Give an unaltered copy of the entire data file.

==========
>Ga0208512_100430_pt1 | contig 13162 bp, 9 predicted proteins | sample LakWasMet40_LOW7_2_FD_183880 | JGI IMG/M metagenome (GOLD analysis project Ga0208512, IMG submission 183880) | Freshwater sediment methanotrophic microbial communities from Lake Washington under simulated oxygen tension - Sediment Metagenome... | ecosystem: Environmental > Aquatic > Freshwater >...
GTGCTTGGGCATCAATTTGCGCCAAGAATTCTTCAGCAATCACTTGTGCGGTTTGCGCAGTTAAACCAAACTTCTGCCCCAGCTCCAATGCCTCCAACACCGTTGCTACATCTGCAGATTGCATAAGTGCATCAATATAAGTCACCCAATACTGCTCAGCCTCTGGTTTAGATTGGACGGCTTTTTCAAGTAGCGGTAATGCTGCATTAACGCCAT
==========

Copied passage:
>Ga0208512_100430_pt1 | contig 13162 bp, 9 predicted proteins | sample LakWasMet40_LOW7_2_FD_183880 | JGI IMG/M metagenome (GOLD analysis project Ga0208512, IMG submission 183880) | Freshwater sediment methanotrophic microbial communities from Lake Washington under simulated oxygen tension - Sediment Metagenome... | ecosystem: Environmental > Aquatic > Freshwater >...
GTGCTTGGGCATCAATTTGCGCCAAGAATTCTTCAGCAATCACTTGTGCGGTTTGCGCAGTTAAACCAAACTTCTGCCCCAGCTCCAATGCCTCCAACACCGTTGCTACATCTGCAGATTGCATAAGTGCATCAATATAAGTCACCCAATACTGCTCAGCCTCTGGTTTAGATTGGACGGCTTTTTCAAGTAGCGGTAATGCTGCATTAACGCCAT